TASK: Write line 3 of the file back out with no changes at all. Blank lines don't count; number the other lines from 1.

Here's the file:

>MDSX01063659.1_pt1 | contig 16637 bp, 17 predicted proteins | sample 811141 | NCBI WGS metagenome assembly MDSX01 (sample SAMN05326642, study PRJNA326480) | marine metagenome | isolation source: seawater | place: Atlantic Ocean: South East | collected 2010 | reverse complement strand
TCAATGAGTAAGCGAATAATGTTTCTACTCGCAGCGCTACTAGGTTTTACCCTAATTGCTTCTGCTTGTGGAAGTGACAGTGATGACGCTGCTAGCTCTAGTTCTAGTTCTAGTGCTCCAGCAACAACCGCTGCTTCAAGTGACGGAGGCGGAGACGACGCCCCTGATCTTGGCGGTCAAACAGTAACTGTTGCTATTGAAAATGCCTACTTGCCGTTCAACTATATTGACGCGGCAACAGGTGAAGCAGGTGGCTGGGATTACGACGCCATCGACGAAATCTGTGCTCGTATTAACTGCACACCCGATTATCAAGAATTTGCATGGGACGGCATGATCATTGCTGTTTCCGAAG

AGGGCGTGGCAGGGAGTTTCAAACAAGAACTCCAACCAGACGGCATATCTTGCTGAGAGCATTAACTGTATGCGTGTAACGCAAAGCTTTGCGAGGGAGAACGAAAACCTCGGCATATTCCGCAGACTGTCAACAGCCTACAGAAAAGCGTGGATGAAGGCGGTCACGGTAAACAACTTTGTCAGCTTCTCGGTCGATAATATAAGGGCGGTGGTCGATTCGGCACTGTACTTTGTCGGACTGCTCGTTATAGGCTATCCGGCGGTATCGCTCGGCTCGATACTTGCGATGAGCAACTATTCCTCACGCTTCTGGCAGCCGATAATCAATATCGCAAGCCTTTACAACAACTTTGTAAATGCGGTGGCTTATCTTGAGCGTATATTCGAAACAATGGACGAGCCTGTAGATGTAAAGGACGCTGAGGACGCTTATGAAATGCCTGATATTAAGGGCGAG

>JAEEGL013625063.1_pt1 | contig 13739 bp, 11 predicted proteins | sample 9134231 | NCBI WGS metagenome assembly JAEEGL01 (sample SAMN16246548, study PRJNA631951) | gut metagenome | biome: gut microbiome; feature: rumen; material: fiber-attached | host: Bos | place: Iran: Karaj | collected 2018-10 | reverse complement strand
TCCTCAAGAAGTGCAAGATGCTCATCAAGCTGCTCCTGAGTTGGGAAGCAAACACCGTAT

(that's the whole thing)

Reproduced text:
AGGGCGTGGCAGGGAGTTTCAAACAAGAACTCCAACCAGACGGCATATCTTGCTGAGAGCATTAACTGTATGCGTGTAACGCAAAGCTTTGCGAGGGAGAACGAAAACCTCGGCATATTCCGCAGACTGTCAACAGCCTACAGAAAAGCGTGGATGAAGGCGGTCACGGTAAACAACTTTGTCAGCTTCTCGGTCGATAATATAAGGGCGGTGGTCGATTCGGCACTGTACTTTGTCGGACTGCTCGTTATAGGCTATCCGGCGGTATCGCTCGGCTCGATACTTGCGATGAGCAACTATTCCTCACGCTTCTGGCAGCCGATAATCAATATCGCAAGCCTTTACAACAACTTTGTAAATGCGGTGGCTTATCTTGAGCGTATATTCGAAACAATGGACGAGCCTGTAGATGTAAAGGACGCTGAGGACGCTTATGAAATGCCTGATATTAAGGGCGAG